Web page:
The University of Louisiana at Lafayette men’s basketball team is averaging 92.7 points per game entering the season’s third week and ranks in the national top 15 in both scoring and rebound margin.
Over the past two games, 15th-ranked Miami and Alabama have combined to make 27 of 48 3-pointers on the way to home-court wins.
Guess on which number Ragin’ Cajuns coach Bob Marlin is more focused.
“We have to get better defensively and take better care of the basketball,” said Marlin, whose Cajuns return to the Cajundome at 7 p.m. Wednesday to face Loyola-New Orleans in their last November home game. “We scored 50 points in the second half in ACC and SEC arenas. That should be sufficient if you defend just a little bit.”
Defense has been the focus of UL-Lafayette practices since the team returned from the 105-93 loss at Alabama on Friday, one that came four days after a 93-77 road loss at Miami, the nation’s only ranked 5-0 team.
“It goes back to one-on-one basketball, and we’ve played one-on-one a lot in practice the last two days,” Marlin said. “It’s been manning up, guarding your yard and doing a good job of containing the ball, and hoping they don’t shoot 75 percent from 3.”
Loyola (4-3) hasn’t quite done that, but the Wolf Pack is averaging 83.7 points per game and has made 45 3-pointers. Loyola had won two in a row before falling 88-79 to Auburn-Montgomery on Monday.
The NAIA squad may not be an Atlantic Coast Conference or Southeastern Conference member, but the Wolf Pack is one of the few Louisiana teams that holds an all-time advantage over the Cajuns. Loyola is 16-14 all-time against UL-Lafayette, even though this is only the third meeting since 1958 and the Cajuns won games in 2001 and 2003 by 20 and 32-point margins.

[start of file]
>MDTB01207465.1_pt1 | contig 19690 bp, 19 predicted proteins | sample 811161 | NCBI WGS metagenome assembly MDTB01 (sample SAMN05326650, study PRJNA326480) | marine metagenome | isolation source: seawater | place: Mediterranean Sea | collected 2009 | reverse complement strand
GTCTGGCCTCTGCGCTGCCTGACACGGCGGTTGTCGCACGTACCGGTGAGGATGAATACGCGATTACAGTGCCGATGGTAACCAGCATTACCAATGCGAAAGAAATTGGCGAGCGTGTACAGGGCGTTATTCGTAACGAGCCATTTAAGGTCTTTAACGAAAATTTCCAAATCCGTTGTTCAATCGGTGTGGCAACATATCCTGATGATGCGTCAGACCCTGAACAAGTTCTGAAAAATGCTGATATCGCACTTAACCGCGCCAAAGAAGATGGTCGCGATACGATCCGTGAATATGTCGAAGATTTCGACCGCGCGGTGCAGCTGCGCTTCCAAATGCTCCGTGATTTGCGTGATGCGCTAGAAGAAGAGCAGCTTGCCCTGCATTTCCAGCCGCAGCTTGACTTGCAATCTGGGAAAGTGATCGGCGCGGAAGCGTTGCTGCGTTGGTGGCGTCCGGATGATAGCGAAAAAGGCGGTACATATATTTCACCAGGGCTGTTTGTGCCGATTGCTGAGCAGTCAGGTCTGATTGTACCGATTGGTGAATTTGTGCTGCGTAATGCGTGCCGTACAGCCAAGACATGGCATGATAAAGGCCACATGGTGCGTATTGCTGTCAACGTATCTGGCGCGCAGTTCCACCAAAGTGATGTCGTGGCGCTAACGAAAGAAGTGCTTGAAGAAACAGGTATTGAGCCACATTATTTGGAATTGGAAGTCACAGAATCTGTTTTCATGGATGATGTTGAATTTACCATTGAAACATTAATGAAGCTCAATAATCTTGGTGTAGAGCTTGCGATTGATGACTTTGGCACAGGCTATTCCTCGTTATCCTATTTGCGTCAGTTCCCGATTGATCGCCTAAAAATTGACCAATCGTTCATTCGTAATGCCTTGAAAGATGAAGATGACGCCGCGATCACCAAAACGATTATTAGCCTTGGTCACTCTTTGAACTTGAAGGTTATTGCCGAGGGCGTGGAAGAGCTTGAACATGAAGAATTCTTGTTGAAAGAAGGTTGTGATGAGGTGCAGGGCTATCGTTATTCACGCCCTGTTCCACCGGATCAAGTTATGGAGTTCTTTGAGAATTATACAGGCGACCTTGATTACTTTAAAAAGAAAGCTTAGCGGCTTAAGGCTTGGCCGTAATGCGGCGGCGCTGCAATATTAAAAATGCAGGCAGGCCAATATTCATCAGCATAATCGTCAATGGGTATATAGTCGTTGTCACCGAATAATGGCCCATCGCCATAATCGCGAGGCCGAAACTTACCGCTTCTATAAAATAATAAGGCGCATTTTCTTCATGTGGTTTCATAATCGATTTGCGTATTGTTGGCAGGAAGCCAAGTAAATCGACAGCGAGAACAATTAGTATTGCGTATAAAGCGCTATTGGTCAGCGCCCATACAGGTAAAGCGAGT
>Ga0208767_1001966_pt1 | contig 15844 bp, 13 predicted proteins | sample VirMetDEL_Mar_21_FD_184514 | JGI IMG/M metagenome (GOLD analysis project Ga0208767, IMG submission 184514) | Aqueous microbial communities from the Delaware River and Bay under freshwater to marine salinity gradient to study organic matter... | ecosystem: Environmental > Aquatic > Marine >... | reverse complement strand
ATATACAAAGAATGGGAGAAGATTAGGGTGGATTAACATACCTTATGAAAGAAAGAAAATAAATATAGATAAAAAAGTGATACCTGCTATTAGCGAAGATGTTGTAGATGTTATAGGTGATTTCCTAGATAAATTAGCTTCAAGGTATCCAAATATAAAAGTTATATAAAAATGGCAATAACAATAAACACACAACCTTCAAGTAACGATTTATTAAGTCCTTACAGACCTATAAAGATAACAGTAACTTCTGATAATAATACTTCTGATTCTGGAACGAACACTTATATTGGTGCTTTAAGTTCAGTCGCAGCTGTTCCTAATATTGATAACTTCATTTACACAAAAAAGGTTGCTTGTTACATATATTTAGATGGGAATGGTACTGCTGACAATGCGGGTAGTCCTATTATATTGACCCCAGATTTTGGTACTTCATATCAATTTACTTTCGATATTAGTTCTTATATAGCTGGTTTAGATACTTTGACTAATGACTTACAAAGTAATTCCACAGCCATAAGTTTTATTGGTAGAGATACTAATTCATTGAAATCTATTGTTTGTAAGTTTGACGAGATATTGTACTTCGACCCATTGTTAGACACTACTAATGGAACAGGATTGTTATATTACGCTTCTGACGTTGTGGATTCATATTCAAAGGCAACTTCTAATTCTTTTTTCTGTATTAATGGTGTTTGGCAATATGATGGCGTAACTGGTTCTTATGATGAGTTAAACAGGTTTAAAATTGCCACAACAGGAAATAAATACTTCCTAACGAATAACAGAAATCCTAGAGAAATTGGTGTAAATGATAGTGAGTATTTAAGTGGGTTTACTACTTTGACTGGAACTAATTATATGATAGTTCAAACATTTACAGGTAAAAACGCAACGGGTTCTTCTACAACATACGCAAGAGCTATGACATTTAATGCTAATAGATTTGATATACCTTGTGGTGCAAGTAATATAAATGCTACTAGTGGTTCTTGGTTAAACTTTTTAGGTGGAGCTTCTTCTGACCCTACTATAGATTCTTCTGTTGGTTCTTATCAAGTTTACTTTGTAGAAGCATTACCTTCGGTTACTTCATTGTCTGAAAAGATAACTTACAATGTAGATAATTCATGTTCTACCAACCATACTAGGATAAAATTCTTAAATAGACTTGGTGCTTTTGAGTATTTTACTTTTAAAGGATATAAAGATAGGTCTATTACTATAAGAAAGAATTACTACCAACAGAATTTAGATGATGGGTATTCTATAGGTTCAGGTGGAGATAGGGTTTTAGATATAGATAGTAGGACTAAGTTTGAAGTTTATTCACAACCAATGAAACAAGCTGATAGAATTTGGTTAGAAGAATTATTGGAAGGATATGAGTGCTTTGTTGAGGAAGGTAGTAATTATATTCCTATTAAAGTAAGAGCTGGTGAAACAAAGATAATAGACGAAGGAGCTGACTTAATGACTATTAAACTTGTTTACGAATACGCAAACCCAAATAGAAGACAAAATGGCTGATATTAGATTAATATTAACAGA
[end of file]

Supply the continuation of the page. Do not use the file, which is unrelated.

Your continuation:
Junior guard Jalen Gray leads four Loyola players averaging at least 13 points with a 17.7 average, while 6-foot-5 wingman Johnny Griffin is averaging 15.3 points and 8.9 rebounds.
“Gray can score the ball, and Griffin’s a really good athlete,” Marlin said. “They’ve got a good group of six or seven guys. They don’t have the depth we have, but they’re a good, solid team.”
The 77-point outing at Miami is the only time this year the Cajuns haven’t scored at least 90 points, and Marlin said his team is far from playing at its offensive peak.
“We’re leading the league in scoring and shooting 28 percent from 3,” he said. “People in the conference are aware that we’re not shooting well and still scoring a lot of points. We’re last in the league in opponents shooting and points allowed, and we’ve got to clean up those things. It’s the same things we talked about in the preseason, and I think we have over the last two days.”
Senior postman Shawn Long had his second straight double-double at Alabama with 25 points and 14 rebounds. He averaged 23.0 and 13.5 while shooting over 50 percent in each of the two power-conference games.
“He played well both places,” Marlin said. “He missed a couple of defensive assignments at Alabama, but he scored the ball and got us off to a good start, and he rebounded well.”
The Cajuns are looking for consistency at other places. Point guards Kasey Shepherd and Jay Wright had 17 and 11 points against the Tide, but the two also combined for 10 of the team’s 15 turnovers, and Wright fouled out in 19 minutes. UL-Lafayette was whistled for 24 fouls and Alabama 30, one week after the Cajuns and Louisiana College were whistled for a combined 59 fouls in a home-opener 108-68 UL-Lafayette win.
No Cajun other than Long played more than 25 minutes against Alabama, with 11 players seeing seven or more minutes. Marlin said the lineup at Alabama of Long and sophomore Bryce Washington (two points) and guards Wright, Hayward Register (eight points, 2-of-10 on 3-pointers) and Johnathan Stove (nine points) will likely have changes Wednesday.
“We’re going to mix it up a little bit,” he said. “I don’t know exactly who we start. It doesn’t matter who’s in the game, it’s just play as hard as you can for as long as you can. We have some guys that haven’t produced like they’re capable, and their minutes are going to be cut.”